Long Time Gone

Posted on 4th May 2010

It has been quite a few months since I last posted here. Quite a few events and projects have happened and held my attention since I last wrote in my blog. And I still have a backlog of photos and videos from last year to get through too!

I did wonder whether anyone might think that after talking about Why The Lucky Stiff in one of my last posts, that I had done the same. Well for those who follow my CPAN Testers work, will know that CPAN Testers 2.0 has been a rather major project that finally got properly underway in December 2009. It's nearing completion, and I'll cover some of the highlights in a future post. Although it's been my most consuming project over the last 6 months or so, it hasn't been my only one. As mentioned in another of my last posts, I'm writing a book about how to host a YAPC. Due to other projects taking a higher priority, this has taken somewhat of a backseat for the time being, but I do plan on getting a second draft together within the next few months. I have looked into self-publishing the book and I'm now planning to have it formerly submitted with an ISBN (the internation book numbers) and supplied via print-on-demand print runs.

Another project that has been ongoing alongside my CPAN Testers work, has been my website management system, Labyrinth. This has been the website application I have been developing since 2002, and although several other Perl web frameworks have now been developed since, to lesser and greater degrees, Labyrinth has had the disadvantage of only having 1 core developer for the past 8 years. It's not an application that will revolutionise web development and deployment, but it has very successfully worked for a number of websites I have developed over the years. After having been relatively stable for the past year or two, I'm now cleaning up the code so I can properly release it as open source. This is mostly so that anyone wishing to contribute to CPAN Testers, or the YAPC Surveys, will then have all the code available to them. If anyone wants to use it and help develop it further, that would be a welcome bonus, but realistically other web frameworks have gained so much mindshare that I'm not expecting Labyrinth to make much of a dent any more. Not that that is a problem, as Labyrinth has made deploying websites so much easier for me, that I'll just be glad to let people help on CPAN Testers and the YAPC Surveys.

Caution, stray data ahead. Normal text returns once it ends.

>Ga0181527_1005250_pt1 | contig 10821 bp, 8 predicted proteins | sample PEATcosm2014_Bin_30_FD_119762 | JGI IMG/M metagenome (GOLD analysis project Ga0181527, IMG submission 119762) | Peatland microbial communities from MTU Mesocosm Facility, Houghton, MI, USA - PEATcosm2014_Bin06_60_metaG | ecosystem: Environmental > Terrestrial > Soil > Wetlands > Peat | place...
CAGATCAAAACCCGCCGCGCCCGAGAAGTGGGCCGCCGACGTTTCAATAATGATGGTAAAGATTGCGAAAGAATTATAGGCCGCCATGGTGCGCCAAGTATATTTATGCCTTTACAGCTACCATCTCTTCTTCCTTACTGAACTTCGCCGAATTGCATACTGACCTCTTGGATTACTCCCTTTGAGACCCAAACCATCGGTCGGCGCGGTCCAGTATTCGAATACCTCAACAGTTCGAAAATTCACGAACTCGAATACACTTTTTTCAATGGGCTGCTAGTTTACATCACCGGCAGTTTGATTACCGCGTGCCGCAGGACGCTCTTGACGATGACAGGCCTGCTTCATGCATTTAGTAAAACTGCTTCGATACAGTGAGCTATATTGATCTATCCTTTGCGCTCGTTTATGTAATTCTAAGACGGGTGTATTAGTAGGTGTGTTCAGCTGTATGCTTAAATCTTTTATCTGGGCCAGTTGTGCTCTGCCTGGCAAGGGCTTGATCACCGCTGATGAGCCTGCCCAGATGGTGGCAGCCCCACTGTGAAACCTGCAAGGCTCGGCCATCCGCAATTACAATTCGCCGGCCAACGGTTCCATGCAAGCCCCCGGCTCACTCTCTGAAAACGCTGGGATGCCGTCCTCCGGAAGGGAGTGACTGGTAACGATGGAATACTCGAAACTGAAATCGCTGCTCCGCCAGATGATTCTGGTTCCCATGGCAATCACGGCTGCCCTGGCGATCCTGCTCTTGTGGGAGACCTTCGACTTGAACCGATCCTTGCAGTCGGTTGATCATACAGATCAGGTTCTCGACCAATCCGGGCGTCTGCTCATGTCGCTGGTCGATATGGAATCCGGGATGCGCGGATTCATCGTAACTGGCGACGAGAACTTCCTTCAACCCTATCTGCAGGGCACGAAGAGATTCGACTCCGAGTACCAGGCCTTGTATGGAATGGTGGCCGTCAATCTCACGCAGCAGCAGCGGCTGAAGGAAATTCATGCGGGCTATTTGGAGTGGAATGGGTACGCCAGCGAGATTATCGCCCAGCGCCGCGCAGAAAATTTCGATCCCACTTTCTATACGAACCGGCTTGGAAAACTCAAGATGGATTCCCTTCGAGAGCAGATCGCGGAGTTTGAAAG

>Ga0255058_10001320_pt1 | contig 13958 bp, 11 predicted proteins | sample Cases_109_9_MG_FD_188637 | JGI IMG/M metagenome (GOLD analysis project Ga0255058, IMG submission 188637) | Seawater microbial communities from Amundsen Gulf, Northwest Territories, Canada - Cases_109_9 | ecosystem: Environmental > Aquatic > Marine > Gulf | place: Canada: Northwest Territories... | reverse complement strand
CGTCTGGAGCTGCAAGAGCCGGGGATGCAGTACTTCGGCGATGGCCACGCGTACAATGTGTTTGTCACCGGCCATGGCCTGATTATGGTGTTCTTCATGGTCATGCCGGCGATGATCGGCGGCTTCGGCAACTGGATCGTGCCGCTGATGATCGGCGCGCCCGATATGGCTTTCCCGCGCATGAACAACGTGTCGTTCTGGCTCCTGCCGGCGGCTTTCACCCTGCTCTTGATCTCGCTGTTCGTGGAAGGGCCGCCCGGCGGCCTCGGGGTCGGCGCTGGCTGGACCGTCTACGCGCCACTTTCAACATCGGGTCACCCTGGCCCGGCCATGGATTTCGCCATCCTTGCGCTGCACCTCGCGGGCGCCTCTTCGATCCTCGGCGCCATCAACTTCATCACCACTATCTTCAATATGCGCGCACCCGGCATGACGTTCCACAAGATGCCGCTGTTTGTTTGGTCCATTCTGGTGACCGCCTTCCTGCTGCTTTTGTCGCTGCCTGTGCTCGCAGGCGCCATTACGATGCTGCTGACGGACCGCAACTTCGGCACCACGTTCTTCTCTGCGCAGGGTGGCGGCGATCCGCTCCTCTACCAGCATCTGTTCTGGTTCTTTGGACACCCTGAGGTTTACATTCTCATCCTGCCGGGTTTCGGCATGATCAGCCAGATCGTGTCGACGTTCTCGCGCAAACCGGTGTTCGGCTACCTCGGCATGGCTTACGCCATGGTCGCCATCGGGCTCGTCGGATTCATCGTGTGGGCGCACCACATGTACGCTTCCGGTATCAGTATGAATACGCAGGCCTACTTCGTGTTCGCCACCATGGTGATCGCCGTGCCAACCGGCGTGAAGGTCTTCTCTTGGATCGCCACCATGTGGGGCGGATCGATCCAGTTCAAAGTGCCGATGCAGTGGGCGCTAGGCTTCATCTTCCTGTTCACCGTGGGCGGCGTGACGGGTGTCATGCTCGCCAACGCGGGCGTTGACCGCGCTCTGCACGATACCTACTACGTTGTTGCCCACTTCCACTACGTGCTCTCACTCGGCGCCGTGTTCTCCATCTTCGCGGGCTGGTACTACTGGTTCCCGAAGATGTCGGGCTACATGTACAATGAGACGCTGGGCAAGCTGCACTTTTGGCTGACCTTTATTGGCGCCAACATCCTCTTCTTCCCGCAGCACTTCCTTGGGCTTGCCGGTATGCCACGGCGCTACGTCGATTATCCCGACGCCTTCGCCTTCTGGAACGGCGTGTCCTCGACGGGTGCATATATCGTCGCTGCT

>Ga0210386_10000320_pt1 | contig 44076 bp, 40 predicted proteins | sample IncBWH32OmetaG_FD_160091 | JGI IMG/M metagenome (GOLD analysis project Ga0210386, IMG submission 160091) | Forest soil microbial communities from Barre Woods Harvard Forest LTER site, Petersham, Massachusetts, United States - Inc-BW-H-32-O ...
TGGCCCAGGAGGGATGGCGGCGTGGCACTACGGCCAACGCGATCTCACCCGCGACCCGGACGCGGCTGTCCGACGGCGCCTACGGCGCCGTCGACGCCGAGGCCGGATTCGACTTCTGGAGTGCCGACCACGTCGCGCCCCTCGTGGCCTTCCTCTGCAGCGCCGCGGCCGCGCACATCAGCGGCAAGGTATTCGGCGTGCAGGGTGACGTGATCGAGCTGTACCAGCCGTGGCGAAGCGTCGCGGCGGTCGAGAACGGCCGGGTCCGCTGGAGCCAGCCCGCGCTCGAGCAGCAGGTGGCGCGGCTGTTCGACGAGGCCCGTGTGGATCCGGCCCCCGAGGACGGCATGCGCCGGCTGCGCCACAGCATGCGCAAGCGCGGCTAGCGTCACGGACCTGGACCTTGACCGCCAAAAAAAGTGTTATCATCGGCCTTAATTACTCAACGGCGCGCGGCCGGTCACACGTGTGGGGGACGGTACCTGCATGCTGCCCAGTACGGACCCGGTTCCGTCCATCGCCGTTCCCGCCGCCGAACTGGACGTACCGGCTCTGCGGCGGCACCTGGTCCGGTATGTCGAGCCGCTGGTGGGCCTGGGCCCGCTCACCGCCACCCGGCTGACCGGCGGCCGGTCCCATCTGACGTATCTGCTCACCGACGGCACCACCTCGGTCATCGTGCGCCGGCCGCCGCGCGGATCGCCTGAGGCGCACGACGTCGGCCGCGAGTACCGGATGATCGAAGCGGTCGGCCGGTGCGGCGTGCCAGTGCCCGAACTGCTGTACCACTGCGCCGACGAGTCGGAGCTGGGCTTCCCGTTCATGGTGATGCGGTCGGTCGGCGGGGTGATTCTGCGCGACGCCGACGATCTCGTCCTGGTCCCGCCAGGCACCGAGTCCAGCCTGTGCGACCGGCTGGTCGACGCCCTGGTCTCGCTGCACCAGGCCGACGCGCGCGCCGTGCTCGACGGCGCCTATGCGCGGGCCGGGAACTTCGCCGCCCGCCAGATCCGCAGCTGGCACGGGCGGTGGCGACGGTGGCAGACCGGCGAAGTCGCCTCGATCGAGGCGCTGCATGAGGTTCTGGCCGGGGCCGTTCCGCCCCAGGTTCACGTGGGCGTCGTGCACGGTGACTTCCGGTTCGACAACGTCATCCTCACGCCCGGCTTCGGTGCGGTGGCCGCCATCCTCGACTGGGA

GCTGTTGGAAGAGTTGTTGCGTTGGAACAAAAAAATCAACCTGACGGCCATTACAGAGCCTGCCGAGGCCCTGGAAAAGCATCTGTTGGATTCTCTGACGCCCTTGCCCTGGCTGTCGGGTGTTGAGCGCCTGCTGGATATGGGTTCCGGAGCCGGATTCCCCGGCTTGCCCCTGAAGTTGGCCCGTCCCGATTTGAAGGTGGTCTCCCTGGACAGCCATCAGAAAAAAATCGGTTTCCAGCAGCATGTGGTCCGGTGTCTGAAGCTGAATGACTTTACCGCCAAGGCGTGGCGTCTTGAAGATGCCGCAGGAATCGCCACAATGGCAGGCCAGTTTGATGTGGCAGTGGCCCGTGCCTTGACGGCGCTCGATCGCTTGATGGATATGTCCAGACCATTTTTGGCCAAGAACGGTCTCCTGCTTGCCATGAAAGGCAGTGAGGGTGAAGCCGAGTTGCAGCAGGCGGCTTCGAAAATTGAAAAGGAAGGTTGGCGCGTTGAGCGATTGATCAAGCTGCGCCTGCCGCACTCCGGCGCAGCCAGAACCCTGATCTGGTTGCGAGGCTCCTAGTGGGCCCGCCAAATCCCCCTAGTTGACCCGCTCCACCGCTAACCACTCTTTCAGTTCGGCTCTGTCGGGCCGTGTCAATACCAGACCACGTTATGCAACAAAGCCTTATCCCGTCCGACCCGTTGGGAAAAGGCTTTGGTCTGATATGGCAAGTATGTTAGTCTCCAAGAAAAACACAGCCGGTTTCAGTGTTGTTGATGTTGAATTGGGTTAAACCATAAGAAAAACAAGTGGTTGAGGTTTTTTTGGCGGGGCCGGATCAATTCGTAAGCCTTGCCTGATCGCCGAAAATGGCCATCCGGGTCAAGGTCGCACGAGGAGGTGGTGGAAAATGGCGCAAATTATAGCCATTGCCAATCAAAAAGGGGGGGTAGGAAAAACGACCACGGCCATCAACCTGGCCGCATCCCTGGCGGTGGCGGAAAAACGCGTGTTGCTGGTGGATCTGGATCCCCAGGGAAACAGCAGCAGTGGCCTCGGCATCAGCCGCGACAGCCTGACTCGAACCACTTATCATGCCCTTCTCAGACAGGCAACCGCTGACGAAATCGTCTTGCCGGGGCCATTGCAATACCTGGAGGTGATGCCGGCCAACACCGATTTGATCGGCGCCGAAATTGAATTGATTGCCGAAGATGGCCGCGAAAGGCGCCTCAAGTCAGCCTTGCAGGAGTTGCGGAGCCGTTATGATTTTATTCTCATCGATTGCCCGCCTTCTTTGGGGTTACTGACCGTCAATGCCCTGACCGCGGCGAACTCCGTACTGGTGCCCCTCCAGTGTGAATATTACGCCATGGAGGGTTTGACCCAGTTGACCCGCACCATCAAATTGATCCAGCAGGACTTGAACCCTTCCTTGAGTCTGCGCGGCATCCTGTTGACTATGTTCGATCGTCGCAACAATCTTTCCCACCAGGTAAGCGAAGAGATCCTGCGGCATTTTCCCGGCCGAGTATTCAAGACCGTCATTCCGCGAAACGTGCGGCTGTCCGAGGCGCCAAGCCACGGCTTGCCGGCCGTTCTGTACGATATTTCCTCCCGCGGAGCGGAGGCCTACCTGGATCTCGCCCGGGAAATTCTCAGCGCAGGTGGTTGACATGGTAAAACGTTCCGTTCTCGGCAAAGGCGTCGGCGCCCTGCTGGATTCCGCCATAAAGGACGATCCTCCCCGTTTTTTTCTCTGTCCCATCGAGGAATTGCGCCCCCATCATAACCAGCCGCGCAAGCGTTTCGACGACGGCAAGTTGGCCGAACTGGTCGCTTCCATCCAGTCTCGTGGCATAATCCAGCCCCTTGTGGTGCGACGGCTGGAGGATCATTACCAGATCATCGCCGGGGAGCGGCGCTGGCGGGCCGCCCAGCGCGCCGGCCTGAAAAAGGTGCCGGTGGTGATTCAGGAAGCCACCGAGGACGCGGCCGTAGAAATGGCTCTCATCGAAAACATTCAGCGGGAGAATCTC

Speaking of the YAPC Surveys, YAPC::NA 2010 and YAPC::Europe 2010 are fast approaching. These will be next projects to get up and running. Thankfully the code base just needs a few upgrades to the latest version of Labyrinth, and some work on skinning the CSS to match the respective YAPC sites. All being well this should only take a few days. Then I'll be looking to release this version of the code base for anyone wishing to run similar surveys for themselves. I've already had one interested party contact me regarding a conference in October, so hopefully the code will be suitable, and only the questions need adapting. We shall see.

My other major project this year, also began back in December 2009. As some readers are well aware, I am an ex-roadie. From 1989-1994 I was a drum tech, lighting engineer and driver for Ark, one of the best Black Country bands ever. Not that I'm biased or anything ;) Last year the band got together for some rehearsals and planned a few reunion gigs. With interest gaining, an album was also planned. So this year, the band began recording and booking gigs. As a consequence the Ark Appreciation Pages desperately needed a makeover. I'll write more about what happened next in another post. Ark are back, and Mikey and I are delighted to be able to be involved with the band once again.

That's just a few of the projects that have taken up my time over the last 6-8 months. There are several others that I hope to post about, with family, time and work permitting. Expect to hear a little more from me than you have so far this year.

File Under: ark / book / conference / labyrinth / opensource / perl / website / yapc

Harder, Better, Faster, Stronger

Posted on 23rd July 2008

I should really have expected that interest to my site would hit overload last night, but I had thought it would cope. Unfortunately it meant I was sitting on the box, watching when the load average got too high and shutting down processes. As a result I did some quick profiling of the code using the lovely Devel::DProf, and spotted a few calls that were compelely unncessary, both as function calls and database calls. So I've quickly reworked some of the requests, and on my test machine the requests are now being processed in roughly 0.8 seconds rather than 1.6 seconds. Result!

It often takes something like being popular for you to actually take a second look at the performance of your site. Thankfully in my case, the changes are relatively minor, and have made significant improvements. I shall now be taking a better look at a few other sites I run soon, as I'm sure there are similar quick hit improvements I can make.

File Under: labyrinth / website

Fixing A Hole

Posted on 5th February 2008

I recently made some minor alterations to the site, most you shouldn't notice, and some that are part of the admin screens. However, one noticeable part that I've removed is the Digg links. I can't really say why I added them in the first place, apart from the fact it seemed like a good idea at the time and several other sites have them too. My site doesn't really get the high end traffic that other more prolific and structured writers get, so it seemed a bit daft keeping them there when no-one was ever likely to use them. I know a few read my thoughts via their favourite RSS feeds, so obviously that has been worthwhile adding to the site, but Digg, well at least I know how it works if I'm ever asked to add to another site ;)